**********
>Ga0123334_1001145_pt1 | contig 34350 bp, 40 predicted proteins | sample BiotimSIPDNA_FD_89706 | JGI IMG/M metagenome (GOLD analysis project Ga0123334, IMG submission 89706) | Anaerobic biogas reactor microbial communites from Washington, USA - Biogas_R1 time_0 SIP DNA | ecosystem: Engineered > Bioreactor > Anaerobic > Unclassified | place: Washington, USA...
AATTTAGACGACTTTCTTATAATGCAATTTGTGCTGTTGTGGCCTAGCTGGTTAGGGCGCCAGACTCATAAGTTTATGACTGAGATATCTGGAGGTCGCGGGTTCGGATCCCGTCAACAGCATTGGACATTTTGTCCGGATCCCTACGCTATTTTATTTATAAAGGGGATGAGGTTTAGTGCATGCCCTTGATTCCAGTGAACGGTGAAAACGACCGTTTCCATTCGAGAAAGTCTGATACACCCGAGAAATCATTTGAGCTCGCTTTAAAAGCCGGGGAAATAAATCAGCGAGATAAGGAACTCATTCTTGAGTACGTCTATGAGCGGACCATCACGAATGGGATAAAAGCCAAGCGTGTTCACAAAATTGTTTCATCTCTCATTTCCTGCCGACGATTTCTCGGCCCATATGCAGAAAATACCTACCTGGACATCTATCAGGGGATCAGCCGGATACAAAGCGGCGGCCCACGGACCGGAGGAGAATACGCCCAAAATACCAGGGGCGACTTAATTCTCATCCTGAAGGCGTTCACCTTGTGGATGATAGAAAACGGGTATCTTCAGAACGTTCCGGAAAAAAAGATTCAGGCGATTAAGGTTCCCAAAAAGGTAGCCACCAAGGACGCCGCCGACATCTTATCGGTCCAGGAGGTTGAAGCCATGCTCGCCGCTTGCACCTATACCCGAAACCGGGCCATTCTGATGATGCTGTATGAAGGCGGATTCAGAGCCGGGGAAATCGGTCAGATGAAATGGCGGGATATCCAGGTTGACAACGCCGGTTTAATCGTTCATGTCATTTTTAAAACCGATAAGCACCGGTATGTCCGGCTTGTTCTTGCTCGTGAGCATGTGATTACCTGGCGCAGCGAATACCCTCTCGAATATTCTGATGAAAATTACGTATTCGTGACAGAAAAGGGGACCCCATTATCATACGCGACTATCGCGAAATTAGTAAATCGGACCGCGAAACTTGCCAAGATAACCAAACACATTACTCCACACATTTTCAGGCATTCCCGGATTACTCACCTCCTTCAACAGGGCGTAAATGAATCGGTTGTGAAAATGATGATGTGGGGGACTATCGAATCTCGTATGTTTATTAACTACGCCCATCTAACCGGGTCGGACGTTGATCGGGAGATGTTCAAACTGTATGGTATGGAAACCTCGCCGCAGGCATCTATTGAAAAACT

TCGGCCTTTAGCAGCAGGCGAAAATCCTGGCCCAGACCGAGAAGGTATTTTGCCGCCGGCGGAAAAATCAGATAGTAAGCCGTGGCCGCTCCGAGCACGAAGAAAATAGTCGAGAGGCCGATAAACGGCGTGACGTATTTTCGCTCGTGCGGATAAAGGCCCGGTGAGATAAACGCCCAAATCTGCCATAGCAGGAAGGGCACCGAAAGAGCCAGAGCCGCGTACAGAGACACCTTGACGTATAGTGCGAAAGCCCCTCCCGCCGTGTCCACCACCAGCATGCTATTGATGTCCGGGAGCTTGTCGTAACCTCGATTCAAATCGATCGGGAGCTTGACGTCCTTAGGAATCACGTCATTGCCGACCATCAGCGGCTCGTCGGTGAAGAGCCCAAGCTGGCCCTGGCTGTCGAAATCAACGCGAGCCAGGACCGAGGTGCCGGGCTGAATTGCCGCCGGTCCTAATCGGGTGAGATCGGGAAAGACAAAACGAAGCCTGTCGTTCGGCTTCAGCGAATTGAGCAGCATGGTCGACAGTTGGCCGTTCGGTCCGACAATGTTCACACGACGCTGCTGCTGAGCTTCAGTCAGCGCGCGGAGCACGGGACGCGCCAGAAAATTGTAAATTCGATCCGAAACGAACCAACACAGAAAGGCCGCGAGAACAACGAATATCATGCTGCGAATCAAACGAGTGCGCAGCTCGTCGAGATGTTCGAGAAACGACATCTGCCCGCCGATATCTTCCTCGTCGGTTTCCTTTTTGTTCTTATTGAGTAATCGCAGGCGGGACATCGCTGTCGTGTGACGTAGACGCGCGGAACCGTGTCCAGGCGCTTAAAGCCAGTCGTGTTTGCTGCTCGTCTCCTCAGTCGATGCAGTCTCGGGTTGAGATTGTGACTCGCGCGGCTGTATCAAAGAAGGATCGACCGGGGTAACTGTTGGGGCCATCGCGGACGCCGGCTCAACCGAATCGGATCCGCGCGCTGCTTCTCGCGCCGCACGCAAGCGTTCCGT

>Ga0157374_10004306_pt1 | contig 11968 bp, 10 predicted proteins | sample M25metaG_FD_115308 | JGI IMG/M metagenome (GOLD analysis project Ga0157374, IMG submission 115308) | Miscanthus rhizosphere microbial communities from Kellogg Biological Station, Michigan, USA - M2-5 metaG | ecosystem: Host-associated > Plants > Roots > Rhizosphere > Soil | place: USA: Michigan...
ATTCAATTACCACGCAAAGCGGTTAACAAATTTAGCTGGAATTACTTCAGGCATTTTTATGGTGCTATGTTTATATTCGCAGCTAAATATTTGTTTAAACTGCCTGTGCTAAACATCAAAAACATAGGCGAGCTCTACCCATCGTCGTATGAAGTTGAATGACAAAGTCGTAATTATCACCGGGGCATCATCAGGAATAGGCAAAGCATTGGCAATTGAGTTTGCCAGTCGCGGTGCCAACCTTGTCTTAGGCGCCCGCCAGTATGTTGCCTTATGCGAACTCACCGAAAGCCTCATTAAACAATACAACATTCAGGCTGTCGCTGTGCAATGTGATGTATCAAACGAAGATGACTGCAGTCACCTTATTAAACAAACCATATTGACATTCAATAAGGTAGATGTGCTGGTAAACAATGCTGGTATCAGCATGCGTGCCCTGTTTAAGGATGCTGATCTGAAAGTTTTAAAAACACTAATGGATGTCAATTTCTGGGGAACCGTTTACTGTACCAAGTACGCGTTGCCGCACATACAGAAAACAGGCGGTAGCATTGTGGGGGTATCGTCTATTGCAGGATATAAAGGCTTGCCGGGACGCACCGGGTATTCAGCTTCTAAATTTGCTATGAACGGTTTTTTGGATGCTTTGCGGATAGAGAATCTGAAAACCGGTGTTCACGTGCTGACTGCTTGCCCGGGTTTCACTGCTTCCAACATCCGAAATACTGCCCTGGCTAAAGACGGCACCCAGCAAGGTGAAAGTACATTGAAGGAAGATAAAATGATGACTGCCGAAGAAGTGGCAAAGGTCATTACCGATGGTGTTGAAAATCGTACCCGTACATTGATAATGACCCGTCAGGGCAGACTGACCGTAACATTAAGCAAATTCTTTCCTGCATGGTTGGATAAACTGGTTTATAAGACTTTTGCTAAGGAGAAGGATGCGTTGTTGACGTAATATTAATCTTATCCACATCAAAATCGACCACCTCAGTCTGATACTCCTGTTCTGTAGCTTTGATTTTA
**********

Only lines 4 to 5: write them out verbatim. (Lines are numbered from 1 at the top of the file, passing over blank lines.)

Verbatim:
>Ga0157374_10004306_pt1 | contig 11968 bp, 10 predicted proteins | sample M25metaG_FD_115308 | JGI IMG/M metagenome (GOLD analysis project Ga0157374, IMG submission 115308) | Miscanthus rhizosphere microbial communities from Kellogg Biological Station, Michigan, USA - M2-5 metaG | ecosystem: Host-associated > Plants > Roots > Rhizosphere > Soil | place: USA: Michigan...
ATTCAATTACCACGCAAAGCGGTTAACAAATTTAGCTGGAATTACTTCAGGCATTTTTATGGTGCTATGTTTATATTCGCAGCTAAATATTTGTTTAAACTGCCTGTGCTAAACATCAAAAACATAGGCGAGCTCTACCCATCGTCGTATGAAGTTGAATGACAAAGTCGTAATTATCACCGGGGCATCATCAGGAATAGGCAAAGCATTGGCAATTGAGTTTGCCAGTCGCGGTGCCAACCTTGTCTTAGGCGCCCGCCAGTATGTTGCCTTATGCGAACTCACCGAAAGCCTCATTAAACAATACAACATTCAGGCTGTCGCTGTGCAATGTGATGTATCAAACGAAGATGACTGCAGTCACCTTATTAAACAAACCATATTGACATTCAATAAGGTAGATGTGCTGGTAAACAATGCTGGTATCAGCATGCGTGCCCTGTTTAAGGATGCTGATCTGAAAGTTTTAAAAACACTAATGGATGTCAATTTCTGGGGAACCGTTTACTGTACCAAGTACGCGTTGCCGCACATACAGAAAACAGGCGGTAGCATTGTGGGGGTATCGTCTATTGCAGGATATAAAGGCTTGCCGGGACGCACCGGGTATTCAGCTTCTAAATTTGCTATGAACGGTTTTTTGGATGCTTTGCGGATAGAGAATCTGAAAACCGGTGTTCACGTGCTGACTGCTTGCCCGGGTTTCACTGCTTCCAACATCCGAAATACTGCCCTGGCTAAAGACGGCACCCAGCAAGGTGAAAGTACATTGAAGGAAGATAAAATGATGACTGCCGAAGAAGTGGCAAAGGTCATTACCGATGGTGTTGAAAATCGTACCCGTACATTGATAATGACCCGTCAGGGCAGACTGACCGTAACATTAAGCAAATTCTTTCCTGCATGGTTGGATAAACTGGTTTATAAGACTTTTGCTAAGGAGAAGGATGCGTTGTTGACGTAATATTAATCTTATCCACATCAAAATCGACCACCTCAGTCTGATACTCCTGTTCTGTAGCTTTGATTTTA